The slaughter of Syria's Christians - doing nothing is not an option
This young boy sleeps in between the graves of his dead parents. The location is unknown, except for it being somewhere in Syria. The faith of the boy is unknown, but it is immaterial. The suffering of innocents breaks the heart. The grieving of a child is an agony shared by the whole of humanity. His loss is bottomless; his despair boundless; his tears endless.
He is just one child in a sea of suffering in which thousands are being butchered and millions displaced. As ever, the Christians are getting it worst. According to Aid to the Church in Need (ACN), violence against Christians in Syria is becoming "one of the worst persecutions endured by Christians in this part of the third millennium". Christianity risks being expunged from the region altogether. Another report talks of Christians being beheaded simply for wearing a cross, and tells us that "more than 600,000 Christians - a third of the total Syrian faithful - are internally displaced or living as refugees in neighboring countries".
Other estimates put the figure at 1.3 million - that is two thirds of the entire Christian population of Syria. They have no destiny and serve no purpose: they are victims fate and chance. We can talk of the "Christian hope" and waffle on about God's promises and the unfathomable peace of Christ. But when you are cold and hungry, words bring little comfort. And when you're grieving for your mum and dad, a rational appeal to God's coming vindication offers absolutely nothing.
Apparently the UK is giving aid, along with the rest of the EU, which amounts to millions of pounds. That's nice, but this boy needs a hug, a shoulder, and new familial relationships to begin to heal his lamenting spirit. He doesn't understand talk of the anti-Assad forces, Al-Qaeda or the Free Syrian Army. He doesn't do politics. He just wants to put his arms around his parents and be loved again.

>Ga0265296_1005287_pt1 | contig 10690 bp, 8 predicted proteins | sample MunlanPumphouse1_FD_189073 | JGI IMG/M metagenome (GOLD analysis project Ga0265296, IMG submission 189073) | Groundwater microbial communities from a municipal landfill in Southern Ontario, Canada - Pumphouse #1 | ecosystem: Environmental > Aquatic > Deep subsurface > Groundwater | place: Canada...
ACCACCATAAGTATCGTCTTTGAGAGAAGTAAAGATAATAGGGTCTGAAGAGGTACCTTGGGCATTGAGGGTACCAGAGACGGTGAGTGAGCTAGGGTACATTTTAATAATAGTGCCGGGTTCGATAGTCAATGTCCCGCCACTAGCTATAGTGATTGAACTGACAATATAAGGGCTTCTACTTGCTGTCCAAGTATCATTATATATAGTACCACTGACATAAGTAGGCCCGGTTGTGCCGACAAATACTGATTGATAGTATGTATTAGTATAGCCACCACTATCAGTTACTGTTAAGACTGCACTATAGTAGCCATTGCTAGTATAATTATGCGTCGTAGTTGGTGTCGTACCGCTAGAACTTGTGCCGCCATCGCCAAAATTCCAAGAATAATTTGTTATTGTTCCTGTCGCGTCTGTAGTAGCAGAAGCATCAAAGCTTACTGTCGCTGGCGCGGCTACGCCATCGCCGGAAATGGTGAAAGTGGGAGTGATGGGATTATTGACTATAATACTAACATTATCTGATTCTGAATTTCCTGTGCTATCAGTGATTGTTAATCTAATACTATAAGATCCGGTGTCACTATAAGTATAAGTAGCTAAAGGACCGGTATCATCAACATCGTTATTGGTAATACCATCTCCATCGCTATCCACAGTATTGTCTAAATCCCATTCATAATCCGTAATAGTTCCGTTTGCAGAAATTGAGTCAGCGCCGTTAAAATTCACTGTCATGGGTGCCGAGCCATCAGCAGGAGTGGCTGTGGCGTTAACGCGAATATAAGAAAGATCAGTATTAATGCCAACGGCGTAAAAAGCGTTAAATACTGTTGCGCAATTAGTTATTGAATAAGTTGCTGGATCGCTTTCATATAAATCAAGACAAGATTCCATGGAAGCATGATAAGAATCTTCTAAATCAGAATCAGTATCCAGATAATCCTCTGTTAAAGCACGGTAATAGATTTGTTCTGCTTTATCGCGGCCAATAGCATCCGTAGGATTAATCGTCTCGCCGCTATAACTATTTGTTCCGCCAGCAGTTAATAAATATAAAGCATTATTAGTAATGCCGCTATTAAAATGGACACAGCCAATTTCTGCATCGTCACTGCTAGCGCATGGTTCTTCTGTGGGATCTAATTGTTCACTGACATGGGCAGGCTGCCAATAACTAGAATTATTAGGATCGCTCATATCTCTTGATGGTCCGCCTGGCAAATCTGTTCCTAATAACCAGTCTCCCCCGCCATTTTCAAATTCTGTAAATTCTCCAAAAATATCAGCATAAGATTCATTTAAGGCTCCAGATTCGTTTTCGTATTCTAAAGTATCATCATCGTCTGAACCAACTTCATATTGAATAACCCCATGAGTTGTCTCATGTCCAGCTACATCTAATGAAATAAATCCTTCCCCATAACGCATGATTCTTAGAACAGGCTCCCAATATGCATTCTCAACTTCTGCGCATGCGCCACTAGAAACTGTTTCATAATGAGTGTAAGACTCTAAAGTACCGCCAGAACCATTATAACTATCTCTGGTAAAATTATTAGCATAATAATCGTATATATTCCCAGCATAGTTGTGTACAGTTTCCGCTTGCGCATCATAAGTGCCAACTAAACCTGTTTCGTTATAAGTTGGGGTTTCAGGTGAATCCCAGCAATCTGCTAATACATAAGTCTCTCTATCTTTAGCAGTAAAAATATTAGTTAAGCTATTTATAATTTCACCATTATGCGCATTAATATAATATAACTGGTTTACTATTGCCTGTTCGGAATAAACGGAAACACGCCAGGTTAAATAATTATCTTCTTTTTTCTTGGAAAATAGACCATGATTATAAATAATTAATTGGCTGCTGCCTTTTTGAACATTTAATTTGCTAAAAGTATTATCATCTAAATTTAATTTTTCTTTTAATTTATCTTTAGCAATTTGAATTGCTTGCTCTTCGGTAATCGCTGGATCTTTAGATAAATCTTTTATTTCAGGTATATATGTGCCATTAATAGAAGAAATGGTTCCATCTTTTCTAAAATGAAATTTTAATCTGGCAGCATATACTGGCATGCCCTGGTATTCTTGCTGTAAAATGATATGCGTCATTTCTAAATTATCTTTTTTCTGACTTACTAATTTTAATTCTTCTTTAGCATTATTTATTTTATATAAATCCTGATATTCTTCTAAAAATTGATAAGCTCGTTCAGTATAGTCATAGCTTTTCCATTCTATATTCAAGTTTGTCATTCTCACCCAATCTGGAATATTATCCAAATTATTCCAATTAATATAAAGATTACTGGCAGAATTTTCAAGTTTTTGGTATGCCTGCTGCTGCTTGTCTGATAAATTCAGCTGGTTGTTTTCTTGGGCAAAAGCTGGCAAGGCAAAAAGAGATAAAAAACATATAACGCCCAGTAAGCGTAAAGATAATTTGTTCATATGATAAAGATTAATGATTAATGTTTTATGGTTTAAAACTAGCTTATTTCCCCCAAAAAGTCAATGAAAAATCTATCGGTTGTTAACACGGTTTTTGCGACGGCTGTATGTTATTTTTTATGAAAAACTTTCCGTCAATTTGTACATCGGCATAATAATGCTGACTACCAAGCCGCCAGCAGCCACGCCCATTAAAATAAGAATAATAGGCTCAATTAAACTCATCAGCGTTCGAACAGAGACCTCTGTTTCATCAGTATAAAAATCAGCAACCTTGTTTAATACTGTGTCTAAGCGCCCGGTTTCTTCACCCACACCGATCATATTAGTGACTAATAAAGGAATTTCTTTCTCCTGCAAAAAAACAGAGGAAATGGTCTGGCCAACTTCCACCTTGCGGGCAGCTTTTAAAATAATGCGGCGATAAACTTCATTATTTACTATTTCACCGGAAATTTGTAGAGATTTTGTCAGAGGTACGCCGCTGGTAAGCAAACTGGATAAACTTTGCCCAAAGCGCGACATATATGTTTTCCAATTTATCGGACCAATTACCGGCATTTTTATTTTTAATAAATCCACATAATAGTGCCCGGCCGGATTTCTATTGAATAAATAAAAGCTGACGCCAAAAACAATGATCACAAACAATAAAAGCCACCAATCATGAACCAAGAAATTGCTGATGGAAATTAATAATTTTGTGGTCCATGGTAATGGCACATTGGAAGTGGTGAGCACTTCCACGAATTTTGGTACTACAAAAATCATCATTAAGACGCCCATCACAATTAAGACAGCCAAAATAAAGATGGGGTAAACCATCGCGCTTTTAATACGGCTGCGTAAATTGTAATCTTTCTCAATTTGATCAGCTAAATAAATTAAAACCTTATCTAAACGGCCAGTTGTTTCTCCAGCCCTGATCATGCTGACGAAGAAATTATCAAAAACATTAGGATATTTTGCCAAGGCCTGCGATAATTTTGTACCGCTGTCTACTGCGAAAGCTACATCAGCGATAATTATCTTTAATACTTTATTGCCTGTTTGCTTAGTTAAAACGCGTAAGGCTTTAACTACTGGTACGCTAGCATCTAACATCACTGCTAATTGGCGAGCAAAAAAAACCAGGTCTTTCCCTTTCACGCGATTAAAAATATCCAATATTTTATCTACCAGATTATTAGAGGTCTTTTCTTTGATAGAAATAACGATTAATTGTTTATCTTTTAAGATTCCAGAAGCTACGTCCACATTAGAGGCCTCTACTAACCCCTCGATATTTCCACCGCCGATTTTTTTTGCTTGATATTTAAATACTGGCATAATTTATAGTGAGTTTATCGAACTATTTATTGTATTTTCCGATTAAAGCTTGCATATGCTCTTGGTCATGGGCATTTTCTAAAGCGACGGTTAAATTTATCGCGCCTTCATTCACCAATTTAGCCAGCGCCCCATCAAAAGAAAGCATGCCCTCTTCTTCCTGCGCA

And his story - whatever it is - will be just one among the multitudes of the innocent dead. When St John saw the martyred souls beneath the altar crying "How long?" (Rev 6:9f), he saw the question as the Old Testament prophets had left it:
And many of them that sleep in the dust of the earth shall awake, some to everlasting life, and some to shame and everlasting contempt.Outstanding injustice awaits the final intervention of God to judge this world and to give life to the dead. Daniel expresses the limitations of a purely cosmological theodicy in chapters 4 and 5. It is the opacity of history, the sealed scroll in God's hand, that reduces John to tears. It is the revelation of the Lion of Judah, who is also the sacrificed Lamb of God, which affords us a glimpse of joy that evil and suffering are made intelligible.
And they that be wise shall shine as the brightness of the firmament; and they that turn many to righteousness as the stars for ever and ever (Dan 12:2f).
But this doesn't comfort the grieving children of Homs, Maaloula or Aleppo. We can pray and/or send money. Or we can physically go there and weep with those who weep. We can petition the Government to open our borders and welcome them as we should all widows and orphans. Whatever or whichever, doing nothing is not an option.